5. Only just realised Roma drew last weekend and so Rangers are the only team in Europe with a 100% league record. A little while back Barca and Atletico Madrid boasted the same record until a draw and a defeat respectively. Sky sports had a wee graphic up showing the 4 clubs records a number of weeks ago but now it is just us. Granted it doesn't really mean shit but just nice to see that we are the only team maintaining that run. Not comparing the achievements in any way.
  6. Would maybe be a season too early for us but I would take them at Ibrox.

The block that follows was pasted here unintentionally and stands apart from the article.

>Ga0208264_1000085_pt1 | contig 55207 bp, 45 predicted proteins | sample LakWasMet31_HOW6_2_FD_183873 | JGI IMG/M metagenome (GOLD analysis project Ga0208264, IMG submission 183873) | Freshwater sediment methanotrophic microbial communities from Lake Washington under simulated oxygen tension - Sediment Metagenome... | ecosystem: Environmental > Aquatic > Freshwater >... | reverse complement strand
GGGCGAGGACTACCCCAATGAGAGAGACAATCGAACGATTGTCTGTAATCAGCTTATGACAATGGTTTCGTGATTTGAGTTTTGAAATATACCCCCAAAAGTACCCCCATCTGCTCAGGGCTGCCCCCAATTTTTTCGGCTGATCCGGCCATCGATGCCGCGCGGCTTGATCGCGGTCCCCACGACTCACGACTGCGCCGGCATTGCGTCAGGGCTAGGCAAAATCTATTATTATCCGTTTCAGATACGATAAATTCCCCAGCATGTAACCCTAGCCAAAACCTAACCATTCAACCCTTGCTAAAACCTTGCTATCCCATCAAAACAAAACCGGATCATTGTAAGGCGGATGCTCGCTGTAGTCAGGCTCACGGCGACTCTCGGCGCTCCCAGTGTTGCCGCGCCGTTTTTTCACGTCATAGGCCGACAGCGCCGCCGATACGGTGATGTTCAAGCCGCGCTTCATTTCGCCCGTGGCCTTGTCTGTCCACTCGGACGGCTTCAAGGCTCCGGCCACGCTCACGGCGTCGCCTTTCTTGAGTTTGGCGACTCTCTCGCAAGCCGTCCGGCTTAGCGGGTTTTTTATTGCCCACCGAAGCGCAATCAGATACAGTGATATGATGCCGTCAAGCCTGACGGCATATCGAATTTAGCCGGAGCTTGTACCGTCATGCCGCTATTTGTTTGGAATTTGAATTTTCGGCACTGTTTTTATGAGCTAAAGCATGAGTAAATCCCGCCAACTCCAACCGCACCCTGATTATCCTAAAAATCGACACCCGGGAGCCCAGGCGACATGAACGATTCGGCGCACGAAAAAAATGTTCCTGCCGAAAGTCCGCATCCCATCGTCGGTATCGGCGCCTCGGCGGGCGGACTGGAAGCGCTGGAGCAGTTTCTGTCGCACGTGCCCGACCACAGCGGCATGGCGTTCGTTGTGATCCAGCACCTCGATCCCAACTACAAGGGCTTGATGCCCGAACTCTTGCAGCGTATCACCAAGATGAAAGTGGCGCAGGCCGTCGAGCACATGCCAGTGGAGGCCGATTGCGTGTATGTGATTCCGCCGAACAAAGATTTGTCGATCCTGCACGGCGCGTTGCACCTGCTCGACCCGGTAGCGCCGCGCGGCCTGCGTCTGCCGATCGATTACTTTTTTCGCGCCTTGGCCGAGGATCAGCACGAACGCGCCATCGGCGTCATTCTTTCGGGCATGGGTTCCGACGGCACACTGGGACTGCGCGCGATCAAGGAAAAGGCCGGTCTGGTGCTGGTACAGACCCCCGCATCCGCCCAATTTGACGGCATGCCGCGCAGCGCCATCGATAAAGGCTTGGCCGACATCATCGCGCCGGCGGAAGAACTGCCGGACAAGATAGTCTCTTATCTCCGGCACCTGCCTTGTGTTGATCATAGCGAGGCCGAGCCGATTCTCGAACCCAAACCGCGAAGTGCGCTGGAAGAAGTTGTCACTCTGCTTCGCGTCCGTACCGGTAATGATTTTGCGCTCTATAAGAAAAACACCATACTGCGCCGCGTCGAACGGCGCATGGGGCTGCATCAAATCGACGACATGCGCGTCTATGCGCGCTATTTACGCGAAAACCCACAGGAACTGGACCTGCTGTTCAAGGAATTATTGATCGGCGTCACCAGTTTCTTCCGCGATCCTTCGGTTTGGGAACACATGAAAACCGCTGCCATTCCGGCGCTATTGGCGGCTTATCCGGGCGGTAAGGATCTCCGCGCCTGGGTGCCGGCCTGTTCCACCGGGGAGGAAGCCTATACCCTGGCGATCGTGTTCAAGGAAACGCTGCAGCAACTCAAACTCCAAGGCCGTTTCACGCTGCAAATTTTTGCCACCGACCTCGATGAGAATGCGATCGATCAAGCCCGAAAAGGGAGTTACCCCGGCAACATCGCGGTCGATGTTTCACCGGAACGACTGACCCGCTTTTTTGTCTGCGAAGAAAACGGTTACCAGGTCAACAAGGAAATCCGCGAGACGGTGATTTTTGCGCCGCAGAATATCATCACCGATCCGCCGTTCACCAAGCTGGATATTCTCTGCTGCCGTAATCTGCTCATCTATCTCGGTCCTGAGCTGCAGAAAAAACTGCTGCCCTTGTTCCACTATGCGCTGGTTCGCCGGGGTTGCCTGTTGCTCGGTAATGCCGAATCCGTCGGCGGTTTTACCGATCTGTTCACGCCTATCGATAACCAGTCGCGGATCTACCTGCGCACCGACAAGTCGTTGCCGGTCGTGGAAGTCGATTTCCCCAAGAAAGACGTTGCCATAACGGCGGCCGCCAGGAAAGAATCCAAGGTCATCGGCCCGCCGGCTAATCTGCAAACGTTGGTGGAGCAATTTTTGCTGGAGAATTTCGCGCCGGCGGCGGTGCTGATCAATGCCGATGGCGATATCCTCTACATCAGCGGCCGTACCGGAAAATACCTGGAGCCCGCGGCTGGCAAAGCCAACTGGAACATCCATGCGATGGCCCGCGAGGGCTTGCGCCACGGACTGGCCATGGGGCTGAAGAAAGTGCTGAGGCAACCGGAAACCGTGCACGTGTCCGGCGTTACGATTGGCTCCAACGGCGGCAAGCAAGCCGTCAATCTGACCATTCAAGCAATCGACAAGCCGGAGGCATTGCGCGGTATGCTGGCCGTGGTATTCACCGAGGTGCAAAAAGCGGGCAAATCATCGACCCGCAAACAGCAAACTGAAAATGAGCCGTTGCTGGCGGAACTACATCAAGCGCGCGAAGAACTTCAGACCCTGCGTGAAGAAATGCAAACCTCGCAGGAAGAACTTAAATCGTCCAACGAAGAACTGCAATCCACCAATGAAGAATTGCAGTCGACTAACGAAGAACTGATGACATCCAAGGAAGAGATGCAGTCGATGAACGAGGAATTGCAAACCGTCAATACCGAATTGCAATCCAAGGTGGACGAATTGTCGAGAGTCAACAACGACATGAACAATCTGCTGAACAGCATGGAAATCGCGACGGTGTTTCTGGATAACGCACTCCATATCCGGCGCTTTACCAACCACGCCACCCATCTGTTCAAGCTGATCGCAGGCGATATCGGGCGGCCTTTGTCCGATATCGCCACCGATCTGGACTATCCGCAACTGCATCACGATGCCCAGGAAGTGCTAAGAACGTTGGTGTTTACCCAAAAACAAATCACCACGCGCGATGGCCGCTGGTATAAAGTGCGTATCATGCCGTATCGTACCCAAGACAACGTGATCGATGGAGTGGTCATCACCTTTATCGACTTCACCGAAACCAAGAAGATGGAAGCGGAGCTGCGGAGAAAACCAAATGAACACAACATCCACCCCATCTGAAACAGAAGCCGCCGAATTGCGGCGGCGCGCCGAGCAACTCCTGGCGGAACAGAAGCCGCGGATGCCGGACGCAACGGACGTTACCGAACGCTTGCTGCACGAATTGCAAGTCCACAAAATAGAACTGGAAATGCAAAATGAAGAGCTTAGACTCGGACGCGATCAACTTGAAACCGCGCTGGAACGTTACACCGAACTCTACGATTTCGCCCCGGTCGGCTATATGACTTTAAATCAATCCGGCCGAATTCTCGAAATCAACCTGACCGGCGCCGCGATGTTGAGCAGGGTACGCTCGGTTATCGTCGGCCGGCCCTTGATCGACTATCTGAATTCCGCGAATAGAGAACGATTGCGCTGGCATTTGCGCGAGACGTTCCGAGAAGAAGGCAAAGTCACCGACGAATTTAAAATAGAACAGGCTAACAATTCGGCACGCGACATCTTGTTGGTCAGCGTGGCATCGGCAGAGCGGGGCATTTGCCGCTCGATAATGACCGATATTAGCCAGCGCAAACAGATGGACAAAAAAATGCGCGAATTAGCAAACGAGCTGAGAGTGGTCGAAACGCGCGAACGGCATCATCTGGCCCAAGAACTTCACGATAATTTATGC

7. or, Got those Puritan Blues again! Plenty of other titles by the MenInBlack come to mind this morning after another night of dispiriting Scottish drunkeness/loutishness/hooliganism/complete innocence punished by heavy handed policing (delete according to level of delusion). Get a Grip on Yourself, Straighten Out, Hanging Around and maybe some advice our hoopy cousins should have listened to, Walk on By. http://www.youtube.com/watch?v=ohRbJJohv6Y But before we get any further on, I want to be clear that this is not a celtc-bashing piece. The target is Scottish people in general, although it may prove impossible not to let some shadenfreude through the editorial filter. When we went to Manchester, I was amazed, on my return, to discover I had been amongst not Bluenoses, as I had imagined, but thousands of undercover celtc fans, all secretly taking notes and making detailed reports on the goins-on. How else to explain the hordes who bombarded the phone lines and newspapers with denunciations of our bestiality, our anti-social behaviour, our boorishness? Having spent 8 hours in that dreary city as we lost the UEFA Final, I saw precisely no trouble. Zero. I did see loads and loads of steaming Bears, though, and I did have to pick my way through the ad hoc canals of pish which added a new, if not especially fragrant, item to the Mancunian tourist itinerary. It was just plain embarrassing. Like when you go on holiday and the wee dicks who are the most pished and the least able to handle it are always Jocks. When the Tartan Army visited Paris for the game in which James McFadden scored that wonder goal, Youtube was ablaze with many clips of boozed up fans celebrating before and after. It also showed the City of Lights ankle deep in empty cans and bottles...it was a clash between the free market, desperate to exploit visiting fans for their last Euro, and the freedom from responsibility, a trip abroad and the throwing off of any need to act like an adult. And now, when celtc descend upon Amsterdam, it looks (and probably smells) much the same. And no doubt tonight the phone ins will be hot with callers either berating the police for beating the fans or berating the panellists for not berating the celtc fans. I won't be listening, for there's nothing to be gained on that ground. Either putting the boot in (metaphorically) or absolving the celtc support of any blame is equally useless: what's needed is a collective, society wide frown upon people aged between 15-75 staggering around blind drunk just because they have travelled a few miles to a football game. I'm not calling for some Calvinistic temperance pledge here: I'm not teetotal. But I'm 42 and I know how much to have and when to stop. Anyone who likes football and doesn't know that, in 2013, if you are part of a big crowd which is pished up the cops are going to go in at some point is deluded. It always happens. The level of reporting may vary, but it always happens. Police forces, especially larger municipal forces, are conditioned to treat such crowds as the enemy and given the state various Scottish clubs and the national team's fans have left behind them, who can blame them? The bottom line is that if we carry on treating European away days as a gigantic piss up we have only ourselves to blame when the coppers wade in. Any media excuses over the next few days will do nothing other than guarantee it will happen again, and again, and again. But the day the likes of the desperately proletarian Keith Jackson come out and decry excessive drinking in a footballing context there will be two blue moons in the sky: despite not actually being a manual worker, he and his like for some reason feel a desperate need to come across as connected to the horny handed sons of the soil who attend the game in Scotland. Never mind that Scotland has been, for decades, a service economy. Let's play up to the hard working, hard drinking stereotype because that will make us more manly. Like some Bluenoses who automatically class anyone who doesn't buy the LUMP mentality as a handwringer, a wuss. It's pitiful and immature, no better than playground name calling, but when you have the power of the media behind you it is also dangerous. Sad to say, the only media person who might actually oppose such behaviour would be Graham Spiers, but he would be unlikely to risk his special pet status amongst the hooped fanbase to actually have the courage of his convictions and speak out. We shall see, I suppose. In the end, it's pretty black and white. You can go to Europe's famous footballing cities, get hammered on booze and then get hammered by the cops. Or, you can go, have a few drinks, and come home without a cracked skull. It's a simple, easy message and one which any media with an ounce of social responsibility would have been hammering home years ago. No it doesn't rule out being attacked by cops on the edge of a nervous breakdown but it does provide you with a hell of a better defence is you are actually able to stand up while being attacked. Outside of ourselves, who are as we know an irredeemable collection of neanderthal knuckle draggers who ought to be put out of our misery asap, Scotland likes to think of its' football fans as a jolly lot, welcome everywhere and ambassadors for the nation. Short of putting forward The Krankies, Kevin Bridges and Craig Whyte I can't think a less funny line up, and the sooner we start reinforcing this message the sooner scenes like last night will be a thing of the past. Something better change, indeed.